Every year, 1.5 million Americans sustain a brain injury that does not require long-term institutionalization. The trauma of brain injury lasts well past the initial event for both survivors and their families.  In Massachusetts, services and support are offered to these families, including non-medical home care. Veterans can also receive help and advice via their local VA Hospital or Hanscom Air Force base in Bedford, MA.

Massachusetts Survivors to Move out of Nursing Homes

June 22, 2013:

  “A pending settlement in a major class-action lawsuit could give nearly 1,200 people with brain injuries who live in Massachusetts nursing facilities the opportunity to live more independently in their own apartments, houses or group homes.”

More independently does not mean those affected will be able to live without any assistance. When the injured person is able to return home, time constraints, inexperience with caregiving, jobs and other family obligations mean family members often cannot provide enough daily living support.

How Non-Medical Home Care Helps Brain Injury Survivors

Brain Injuries may affect physical mobility, speech, hand-eye coordination, short or long-term memory and much more. Still, the person may be perfectly capable of living at home, but need non-medical home care for weeks, months, or long-term. Getting used to being “back home” often involves needing help with personal care, cooking or mobility. Perhaps, the family member has been home for awhile and wants to push his abilities further with assisted exercise, or wants help responding to emails, or just needs companionship and medication reminders.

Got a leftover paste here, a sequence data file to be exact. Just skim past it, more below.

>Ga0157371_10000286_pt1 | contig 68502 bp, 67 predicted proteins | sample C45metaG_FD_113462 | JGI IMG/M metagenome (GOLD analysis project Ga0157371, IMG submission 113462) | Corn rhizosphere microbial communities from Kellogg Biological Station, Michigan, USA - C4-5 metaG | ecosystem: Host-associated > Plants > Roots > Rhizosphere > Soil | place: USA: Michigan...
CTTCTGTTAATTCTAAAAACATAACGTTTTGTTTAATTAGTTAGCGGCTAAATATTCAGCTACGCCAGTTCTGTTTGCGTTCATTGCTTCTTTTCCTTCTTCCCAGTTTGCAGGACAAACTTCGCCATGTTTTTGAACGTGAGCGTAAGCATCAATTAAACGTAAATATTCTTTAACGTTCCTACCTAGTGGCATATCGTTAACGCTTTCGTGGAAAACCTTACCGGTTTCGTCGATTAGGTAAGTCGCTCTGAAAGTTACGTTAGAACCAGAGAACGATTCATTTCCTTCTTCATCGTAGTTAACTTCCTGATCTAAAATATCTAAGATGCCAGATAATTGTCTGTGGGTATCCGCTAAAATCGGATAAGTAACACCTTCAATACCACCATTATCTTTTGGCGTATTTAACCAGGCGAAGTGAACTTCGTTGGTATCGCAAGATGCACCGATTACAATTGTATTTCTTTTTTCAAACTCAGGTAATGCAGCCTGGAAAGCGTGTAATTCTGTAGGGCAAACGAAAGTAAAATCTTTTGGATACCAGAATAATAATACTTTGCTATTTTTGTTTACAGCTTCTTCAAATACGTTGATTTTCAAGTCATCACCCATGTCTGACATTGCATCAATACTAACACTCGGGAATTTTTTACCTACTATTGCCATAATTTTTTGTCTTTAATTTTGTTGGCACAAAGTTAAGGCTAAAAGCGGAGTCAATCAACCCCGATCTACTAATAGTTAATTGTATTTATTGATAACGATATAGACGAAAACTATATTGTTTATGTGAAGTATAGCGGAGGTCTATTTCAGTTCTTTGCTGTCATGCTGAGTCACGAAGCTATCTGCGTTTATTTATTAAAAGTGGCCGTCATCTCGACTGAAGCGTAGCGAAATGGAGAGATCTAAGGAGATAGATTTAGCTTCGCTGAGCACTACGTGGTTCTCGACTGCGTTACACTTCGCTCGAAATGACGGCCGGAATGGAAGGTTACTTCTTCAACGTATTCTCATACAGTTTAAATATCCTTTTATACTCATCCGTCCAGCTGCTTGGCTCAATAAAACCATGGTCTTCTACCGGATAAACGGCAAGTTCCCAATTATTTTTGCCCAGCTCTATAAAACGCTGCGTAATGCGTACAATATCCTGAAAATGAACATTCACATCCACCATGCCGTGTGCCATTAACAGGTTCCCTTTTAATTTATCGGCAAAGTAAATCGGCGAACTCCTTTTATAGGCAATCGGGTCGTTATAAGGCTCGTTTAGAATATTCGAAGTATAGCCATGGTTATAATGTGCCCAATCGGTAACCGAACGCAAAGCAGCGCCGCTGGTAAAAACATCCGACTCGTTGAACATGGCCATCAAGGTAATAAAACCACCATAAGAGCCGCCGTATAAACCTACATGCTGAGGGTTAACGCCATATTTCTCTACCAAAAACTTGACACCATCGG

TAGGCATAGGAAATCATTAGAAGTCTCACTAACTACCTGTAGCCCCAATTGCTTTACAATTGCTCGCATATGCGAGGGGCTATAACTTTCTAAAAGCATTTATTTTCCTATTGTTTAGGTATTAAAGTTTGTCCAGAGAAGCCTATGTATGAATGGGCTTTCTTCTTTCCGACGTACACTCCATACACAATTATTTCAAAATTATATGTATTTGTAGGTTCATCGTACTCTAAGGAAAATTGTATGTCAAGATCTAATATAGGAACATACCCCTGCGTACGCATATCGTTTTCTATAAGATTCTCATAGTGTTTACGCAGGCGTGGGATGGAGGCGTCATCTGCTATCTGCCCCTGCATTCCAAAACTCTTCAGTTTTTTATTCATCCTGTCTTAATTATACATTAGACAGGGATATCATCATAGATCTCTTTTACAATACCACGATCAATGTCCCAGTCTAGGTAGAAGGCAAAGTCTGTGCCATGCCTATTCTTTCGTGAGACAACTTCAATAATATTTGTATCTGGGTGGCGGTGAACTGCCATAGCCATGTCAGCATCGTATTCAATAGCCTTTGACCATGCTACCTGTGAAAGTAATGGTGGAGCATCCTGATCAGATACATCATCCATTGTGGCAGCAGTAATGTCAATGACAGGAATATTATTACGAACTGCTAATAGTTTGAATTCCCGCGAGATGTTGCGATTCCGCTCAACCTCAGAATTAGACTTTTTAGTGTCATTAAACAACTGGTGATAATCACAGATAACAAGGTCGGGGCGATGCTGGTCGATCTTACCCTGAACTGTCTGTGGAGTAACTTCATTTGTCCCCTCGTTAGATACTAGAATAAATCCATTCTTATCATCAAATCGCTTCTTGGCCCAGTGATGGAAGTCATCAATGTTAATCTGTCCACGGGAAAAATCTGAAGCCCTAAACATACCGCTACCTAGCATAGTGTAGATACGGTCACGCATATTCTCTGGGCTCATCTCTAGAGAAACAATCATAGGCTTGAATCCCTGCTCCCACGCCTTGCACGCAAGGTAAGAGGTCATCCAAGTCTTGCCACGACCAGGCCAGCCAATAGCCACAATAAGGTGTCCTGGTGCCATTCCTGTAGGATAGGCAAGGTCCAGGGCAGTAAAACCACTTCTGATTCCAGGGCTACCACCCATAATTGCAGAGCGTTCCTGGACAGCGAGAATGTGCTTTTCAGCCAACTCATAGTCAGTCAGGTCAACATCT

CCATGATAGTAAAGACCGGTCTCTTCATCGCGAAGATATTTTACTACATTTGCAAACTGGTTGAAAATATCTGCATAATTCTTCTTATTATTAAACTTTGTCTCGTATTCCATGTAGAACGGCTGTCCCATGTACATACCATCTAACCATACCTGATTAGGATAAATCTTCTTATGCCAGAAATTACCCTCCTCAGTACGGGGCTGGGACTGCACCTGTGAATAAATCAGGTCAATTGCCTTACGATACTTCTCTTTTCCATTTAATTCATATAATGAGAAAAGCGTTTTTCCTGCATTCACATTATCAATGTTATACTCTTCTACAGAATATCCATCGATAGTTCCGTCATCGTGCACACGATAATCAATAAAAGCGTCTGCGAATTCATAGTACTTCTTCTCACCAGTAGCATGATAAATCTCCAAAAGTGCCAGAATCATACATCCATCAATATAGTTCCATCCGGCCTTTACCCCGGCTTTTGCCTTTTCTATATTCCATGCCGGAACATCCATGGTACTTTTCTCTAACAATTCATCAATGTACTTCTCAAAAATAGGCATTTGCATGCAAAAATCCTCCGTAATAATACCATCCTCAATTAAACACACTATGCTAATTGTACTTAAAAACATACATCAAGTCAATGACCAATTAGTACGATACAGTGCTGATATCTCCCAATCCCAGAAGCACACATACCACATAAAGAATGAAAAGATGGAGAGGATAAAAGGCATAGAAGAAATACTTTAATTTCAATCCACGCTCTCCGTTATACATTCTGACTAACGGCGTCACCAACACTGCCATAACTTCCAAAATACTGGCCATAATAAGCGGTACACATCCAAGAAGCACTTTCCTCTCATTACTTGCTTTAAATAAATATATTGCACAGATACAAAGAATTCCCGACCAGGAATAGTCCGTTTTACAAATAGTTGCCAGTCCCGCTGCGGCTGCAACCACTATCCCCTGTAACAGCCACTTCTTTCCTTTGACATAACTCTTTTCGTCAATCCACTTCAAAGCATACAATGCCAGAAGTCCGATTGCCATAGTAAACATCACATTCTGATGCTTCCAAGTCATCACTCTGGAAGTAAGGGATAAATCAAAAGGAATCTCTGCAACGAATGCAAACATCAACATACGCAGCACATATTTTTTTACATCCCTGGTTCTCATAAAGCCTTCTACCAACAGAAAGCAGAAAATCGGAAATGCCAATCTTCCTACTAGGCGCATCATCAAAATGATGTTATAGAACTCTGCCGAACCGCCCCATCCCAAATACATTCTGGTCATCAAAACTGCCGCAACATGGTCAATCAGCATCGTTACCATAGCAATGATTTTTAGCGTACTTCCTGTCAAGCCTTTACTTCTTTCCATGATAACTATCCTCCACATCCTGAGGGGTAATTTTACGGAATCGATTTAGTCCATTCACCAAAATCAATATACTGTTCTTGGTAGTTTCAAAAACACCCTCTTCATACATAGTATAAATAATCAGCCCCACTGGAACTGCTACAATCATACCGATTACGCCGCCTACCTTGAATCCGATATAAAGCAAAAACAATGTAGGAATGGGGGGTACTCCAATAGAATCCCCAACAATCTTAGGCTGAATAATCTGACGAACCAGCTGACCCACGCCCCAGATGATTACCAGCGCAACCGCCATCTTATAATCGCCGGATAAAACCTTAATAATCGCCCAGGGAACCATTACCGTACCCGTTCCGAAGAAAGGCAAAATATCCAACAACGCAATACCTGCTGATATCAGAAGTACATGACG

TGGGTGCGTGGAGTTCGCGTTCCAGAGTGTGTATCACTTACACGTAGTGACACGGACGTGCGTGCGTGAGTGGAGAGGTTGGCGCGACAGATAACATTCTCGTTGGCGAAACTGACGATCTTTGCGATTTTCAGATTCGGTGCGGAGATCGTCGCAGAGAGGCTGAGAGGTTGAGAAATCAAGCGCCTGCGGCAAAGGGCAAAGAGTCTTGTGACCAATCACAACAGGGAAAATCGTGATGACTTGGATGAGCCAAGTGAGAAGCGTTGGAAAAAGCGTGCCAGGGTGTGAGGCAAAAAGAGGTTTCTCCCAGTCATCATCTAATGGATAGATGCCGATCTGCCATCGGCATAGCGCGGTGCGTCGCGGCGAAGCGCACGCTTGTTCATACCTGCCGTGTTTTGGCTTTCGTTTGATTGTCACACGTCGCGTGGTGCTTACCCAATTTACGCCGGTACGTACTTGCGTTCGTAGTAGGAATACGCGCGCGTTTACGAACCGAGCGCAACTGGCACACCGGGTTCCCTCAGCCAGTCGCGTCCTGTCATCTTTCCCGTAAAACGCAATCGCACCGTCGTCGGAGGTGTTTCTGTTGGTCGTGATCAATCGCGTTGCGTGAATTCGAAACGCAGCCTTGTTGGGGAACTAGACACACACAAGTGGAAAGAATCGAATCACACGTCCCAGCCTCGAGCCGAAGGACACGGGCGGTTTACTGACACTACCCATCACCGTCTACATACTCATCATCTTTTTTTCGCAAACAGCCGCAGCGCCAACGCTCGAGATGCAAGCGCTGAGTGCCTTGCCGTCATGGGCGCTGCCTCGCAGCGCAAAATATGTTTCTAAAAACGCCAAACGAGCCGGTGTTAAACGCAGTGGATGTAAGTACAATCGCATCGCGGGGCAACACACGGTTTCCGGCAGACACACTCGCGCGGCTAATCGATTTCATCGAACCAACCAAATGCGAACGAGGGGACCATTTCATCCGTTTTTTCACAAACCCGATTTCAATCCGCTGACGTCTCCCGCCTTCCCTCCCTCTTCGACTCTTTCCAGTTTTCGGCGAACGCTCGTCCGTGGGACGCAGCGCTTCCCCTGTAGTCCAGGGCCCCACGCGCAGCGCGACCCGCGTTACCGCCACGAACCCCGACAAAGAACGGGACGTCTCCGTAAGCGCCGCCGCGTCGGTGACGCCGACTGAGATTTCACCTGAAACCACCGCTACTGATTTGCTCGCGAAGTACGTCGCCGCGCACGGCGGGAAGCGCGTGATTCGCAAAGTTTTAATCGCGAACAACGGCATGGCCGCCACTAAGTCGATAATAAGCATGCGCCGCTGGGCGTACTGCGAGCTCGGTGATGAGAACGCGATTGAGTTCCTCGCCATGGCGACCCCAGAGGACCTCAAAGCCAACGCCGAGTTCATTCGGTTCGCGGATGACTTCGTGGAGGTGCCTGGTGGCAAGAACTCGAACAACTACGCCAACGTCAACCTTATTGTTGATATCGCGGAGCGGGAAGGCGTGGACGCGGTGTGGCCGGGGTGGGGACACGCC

These are all good reasons to find the right non-medical home care for the brain injured person’s needs.  Putting off getting the help you need will only make the injury survivor feel less able to cope with their new life. Support groups are another excellent resource when families are faced with the ongoing trauma of brain injury.  The BIA-MA sponsors support groups across Massachusetts that provide survivors and their loved ones a forum for sharing information about brain injury.